Founding Editor Rob Barnett Editor in Chief
John Quinn Seen & Heard Editor Emeritus Bill Kenny MusicWeb Webmaster
David Barker Postmaster
Jonathan Woolf MusicWeb Founder Len Mullenger
Support us financially by purchasing this from
Eduard NÁPRAVNIK (1839-1916)
Piano Trio in G minor, op. 24 (1876) [36:50] Mélancolie, from Piano Pieces, op. 48/3 (1886, arr. piano trio) [4:51]
Piano Trio in D minor, op. 62 (1897) [27:49]
Spyros Piano Trio (Tatiana Korsunskaya (piano), Bartek Nizioł (violin), Denis Severin (cello))
rec. August 2016, Konzerthaus der Abtei Marienmünster
Reviewed as stereo MDG 9031996-6 SACD [69:32]
Eduard Nápravnik, while born east of Prague, spent most of his adult life in Saint Petersburg. He began his musical career as a rehearsal pianist at the Russian Opera in 1863. Within six years, he had become principal conductor, a post he held until stepping down in 1914. He helped make the Mariinsky the hub of musical activity in the Russian capital, and his time there is remembered as the “Nápravnik era”. He succeeded Anton Rubinstein and Mili Balakirev as director of symphonic concerts for the Imperial Russian Music Society. His development of the opera orchestra was such that Mahler said it reminded him of the Vienna Philharmonic. He was a friend of Rachmaninov and Tchaikovsky – clearly then an important figure in the development of Russian music.
He was also a prolific composer, mostly in the summer months. His piano concerto appeared in Volume 37 of Hyperion’s Romantic Piano Concerto series (review) and was described by John France as enjoyable but also as a written-to-order potboiler. A few orchestral pieces, including a version of Mélancolie also presented here, were part of an Evgeny Svetlanov release (review). Our reviewer commented that Mélancolie was a work that deserved to be better known.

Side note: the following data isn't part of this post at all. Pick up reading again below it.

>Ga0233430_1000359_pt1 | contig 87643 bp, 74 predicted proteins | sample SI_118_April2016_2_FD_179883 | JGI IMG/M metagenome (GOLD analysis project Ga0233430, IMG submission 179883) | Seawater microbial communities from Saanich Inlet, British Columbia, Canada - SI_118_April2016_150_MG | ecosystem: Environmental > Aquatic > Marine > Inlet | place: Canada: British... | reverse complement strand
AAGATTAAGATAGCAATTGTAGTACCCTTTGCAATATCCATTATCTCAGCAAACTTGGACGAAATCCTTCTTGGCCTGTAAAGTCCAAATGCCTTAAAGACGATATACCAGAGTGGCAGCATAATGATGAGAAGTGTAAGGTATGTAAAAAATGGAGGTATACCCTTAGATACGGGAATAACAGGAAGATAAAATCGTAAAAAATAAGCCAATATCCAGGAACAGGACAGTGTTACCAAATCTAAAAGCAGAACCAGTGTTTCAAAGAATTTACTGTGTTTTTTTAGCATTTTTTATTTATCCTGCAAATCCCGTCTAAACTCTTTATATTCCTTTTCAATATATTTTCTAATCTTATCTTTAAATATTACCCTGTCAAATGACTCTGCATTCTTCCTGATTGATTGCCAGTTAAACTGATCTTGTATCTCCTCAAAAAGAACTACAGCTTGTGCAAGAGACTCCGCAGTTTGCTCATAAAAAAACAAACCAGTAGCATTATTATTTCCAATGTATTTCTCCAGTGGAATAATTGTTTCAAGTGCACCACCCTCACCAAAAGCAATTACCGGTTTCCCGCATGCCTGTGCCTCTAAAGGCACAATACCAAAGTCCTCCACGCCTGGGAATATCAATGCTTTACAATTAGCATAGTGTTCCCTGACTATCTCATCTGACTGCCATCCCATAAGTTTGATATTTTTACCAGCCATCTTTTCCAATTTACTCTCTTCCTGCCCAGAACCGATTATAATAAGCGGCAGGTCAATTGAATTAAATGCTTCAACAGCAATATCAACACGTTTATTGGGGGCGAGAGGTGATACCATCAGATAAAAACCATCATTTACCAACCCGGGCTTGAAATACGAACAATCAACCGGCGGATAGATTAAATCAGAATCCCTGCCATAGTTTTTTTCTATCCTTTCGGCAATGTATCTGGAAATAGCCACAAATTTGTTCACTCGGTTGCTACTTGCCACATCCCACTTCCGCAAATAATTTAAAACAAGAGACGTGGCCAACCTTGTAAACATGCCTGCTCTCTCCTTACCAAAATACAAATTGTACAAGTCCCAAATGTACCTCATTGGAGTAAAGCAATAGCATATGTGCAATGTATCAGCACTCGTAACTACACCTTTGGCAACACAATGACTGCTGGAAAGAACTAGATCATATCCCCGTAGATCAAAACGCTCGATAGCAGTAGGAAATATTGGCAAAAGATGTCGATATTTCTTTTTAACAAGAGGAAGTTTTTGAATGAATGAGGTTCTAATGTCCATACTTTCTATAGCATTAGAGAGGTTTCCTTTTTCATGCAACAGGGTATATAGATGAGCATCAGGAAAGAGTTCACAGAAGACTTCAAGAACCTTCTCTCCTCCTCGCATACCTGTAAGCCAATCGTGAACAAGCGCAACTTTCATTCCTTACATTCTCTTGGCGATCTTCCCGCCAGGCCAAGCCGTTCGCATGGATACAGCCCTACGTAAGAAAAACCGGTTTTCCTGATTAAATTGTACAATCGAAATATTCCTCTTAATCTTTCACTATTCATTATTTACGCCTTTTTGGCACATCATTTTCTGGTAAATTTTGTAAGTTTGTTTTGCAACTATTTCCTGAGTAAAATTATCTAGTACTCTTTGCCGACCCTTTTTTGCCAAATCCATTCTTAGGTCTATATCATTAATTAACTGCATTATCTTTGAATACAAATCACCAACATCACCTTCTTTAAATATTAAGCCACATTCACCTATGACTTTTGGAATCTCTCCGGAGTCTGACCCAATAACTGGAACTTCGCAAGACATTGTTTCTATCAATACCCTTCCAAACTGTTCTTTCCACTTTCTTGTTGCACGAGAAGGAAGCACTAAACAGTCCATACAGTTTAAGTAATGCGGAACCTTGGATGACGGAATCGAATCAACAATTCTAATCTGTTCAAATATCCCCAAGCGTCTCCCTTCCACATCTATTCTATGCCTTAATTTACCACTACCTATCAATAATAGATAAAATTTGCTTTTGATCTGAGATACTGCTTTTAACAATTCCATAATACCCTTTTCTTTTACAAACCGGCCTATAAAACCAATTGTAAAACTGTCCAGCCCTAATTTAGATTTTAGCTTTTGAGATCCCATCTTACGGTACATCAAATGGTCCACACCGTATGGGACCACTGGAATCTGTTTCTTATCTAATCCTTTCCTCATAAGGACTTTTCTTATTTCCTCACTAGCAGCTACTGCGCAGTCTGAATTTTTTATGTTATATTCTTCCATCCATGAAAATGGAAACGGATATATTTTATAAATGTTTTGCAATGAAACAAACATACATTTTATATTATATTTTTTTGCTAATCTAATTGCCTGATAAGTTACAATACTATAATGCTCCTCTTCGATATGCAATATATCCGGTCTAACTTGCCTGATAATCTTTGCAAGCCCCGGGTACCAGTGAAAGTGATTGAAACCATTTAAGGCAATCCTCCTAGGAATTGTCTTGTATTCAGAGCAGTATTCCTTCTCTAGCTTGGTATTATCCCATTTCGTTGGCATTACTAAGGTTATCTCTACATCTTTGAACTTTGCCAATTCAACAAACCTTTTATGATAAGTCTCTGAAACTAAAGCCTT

On the evidence of these two trios, I would side with the music critics of the day who were quite scathing about his compositions, though I would agree that Mélancolie is a fine work. At in excess of thirty-five minutes, the first trio is far too extended for its very slight musical foundations, a common fault of the unsung composer. There are some good moments, but too quickly they fade into blandness or banality (or both). The later trio is better, partly for its relative brevity, but also for holding the interest for somewhat longer. I don’t hear any particularly Russian quality to them; they strike me as more influenced by Brahms. The slow movements, including Mélancolie, are unquestionably the best.
The Spyros Piano Trio was a new name to me, but a little research found that they had recorded for MDG as a trio under their individual names. I did recognise that of the violinist, Bartek (also known as Bartłomiej) Nizioł, who has recorded as a soloist for Hyperion and other labels. I don’t think my disappointment with the music was a consequence of their performance. The booklet notes are very comprehensive, though they imply more musical interest than there is. The sound quality is good – I couldn’t listen to the SACD format – but I could have done without the rather prominent sniffing.
Sometimes one finds an unsung composer whose obscurity is undeserved; sadly, that isn’t so here.